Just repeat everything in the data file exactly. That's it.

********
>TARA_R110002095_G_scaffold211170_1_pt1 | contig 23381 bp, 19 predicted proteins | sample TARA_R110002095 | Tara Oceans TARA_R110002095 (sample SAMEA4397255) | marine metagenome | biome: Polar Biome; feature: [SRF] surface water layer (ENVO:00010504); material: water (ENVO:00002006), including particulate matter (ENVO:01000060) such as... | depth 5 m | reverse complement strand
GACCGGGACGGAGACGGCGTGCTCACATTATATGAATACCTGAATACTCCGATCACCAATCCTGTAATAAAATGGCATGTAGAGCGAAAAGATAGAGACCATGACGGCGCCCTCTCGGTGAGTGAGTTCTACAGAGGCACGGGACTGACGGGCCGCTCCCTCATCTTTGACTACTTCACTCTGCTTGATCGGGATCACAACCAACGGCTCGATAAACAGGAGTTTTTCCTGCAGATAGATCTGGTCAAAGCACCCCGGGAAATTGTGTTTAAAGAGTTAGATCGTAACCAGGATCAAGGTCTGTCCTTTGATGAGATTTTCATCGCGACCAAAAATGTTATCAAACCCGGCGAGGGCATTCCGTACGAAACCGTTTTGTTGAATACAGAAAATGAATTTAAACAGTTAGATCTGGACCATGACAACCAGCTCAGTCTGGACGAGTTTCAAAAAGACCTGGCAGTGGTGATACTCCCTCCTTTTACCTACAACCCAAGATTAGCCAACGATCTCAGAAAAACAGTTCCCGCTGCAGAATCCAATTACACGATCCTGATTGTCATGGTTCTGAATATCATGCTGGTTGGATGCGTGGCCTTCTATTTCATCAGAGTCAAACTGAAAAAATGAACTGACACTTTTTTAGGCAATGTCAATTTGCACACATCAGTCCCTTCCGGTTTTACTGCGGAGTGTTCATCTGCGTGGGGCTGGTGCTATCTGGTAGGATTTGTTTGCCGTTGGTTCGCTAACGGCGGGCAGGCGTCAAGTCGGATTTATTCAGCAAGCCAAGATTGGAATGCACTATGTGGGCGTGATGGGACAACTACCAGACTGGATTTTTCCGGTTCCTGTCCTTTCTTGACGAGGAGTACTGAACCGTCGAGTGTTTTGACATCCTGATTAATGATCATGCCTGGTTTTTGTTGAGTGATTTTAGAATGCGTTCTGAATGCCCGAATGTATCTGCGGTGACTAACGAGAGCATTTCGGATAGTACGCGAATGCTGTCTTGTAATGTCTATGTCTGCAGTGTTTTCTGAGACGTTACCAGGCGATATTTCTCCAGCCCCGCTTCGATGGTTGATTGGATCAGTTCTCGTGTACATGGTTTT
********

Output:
>TARA_R110002095_G_scaffold211170_1_pt1 | contig 23381 bp, 19 predicted proteins | sample TARA_R110002095 | Tara Oceans TARA_R110002095 (sample SAMEA4397255) | marine metagenome | biome: Polar Biome; feature: [SRF] surface water layer (ENVO:00010504); material: water (ENVO:00002006), including particulate matter (ENVO:01000060) such as... | depth 5 m | reverse complement strand
GACCGGGACGGAGACGGCGTGCTCACATTATATGAATACCTGAATACTCCGATCACCAATCCTGTAATAAAATGGCATGTAGAGCGAAAAGATAGAGACCATGACGGCGCCCTCTCGGTGAGTGAGTTCTACAGAGGCACGGGACTGACGGGCCGCTCCCTCATCTTTGACTACTTCACTCTGCTTGATCGGGATCACAACCAACGGCTCGATAAACAGGAGTTTTTCCTGCAGATAGATCTGGTCAAAGCACCCCGGGAAATTGTGTTTAAAGAGTTAGATCGTAACCAGGATCAAGGTCTGTCCTTTGATGAGATTTTCATCGCGACCAAAAATGTTATCAAACCCGGCGAGGGCATTCCGTACGAAACCGTTTTGTTGAATACAGAAAATGAATTTAAACAGTTAGATCTGGACCATGACAACCAGCTCAGTCTGGACGAGTTTCAAAAAGACCTGGCAGTGGTGATACTCCCTCCTTTTACCTACAACCCAAGATTAGCCAACGATCTCAGAAAAACAGTTCCCGCTGCAGAATCCAATTACACGATCCTGATTGTCATGGTTCTGAATATCATGCTGGTTGGATGCGTGGCCTTCTATTTCATCAGAGTCAAACTGAAAAAATGAACTGACACTTTTTTAGGCAATGTCAATTTGCACACATCAGTCCCTTCCGGTTTTACTGCGGAGTGTTCATCTGCGTGGGGCTGGTGCTATCTGGTAGGATTTGTTTGCCGTTGGTTCGCTAACGGCGGGCAGGCGTCAAGTCGGATTTATTCAGCAAGCCAAGATTGGAATGCACTATGTGGGCGTGATGGGACAACTACCAGACTGGATTTTTCCGGTTCCTGTCCTTTCTTGACGAGGAGTACTGAACCGTCGAGTGTTTTGACATCCTGATTAATGATCATGCCTGGTTTTTGTTGAGTGATTTTAGAATGCGTTCTGAATGCCCGAATGTATCTGCGGTGACTAACGAGAGCATTTCGGATAGTACGCGAATGCTGTCTTGTAATGTCTATGTCTGCAGTGTTTTCTGAGACGTTACCAGGCGATATTTCTCCAGCCCCGCTTCGATGGTTGATTGGATCAGTTCTCGTGTACATGGTTTT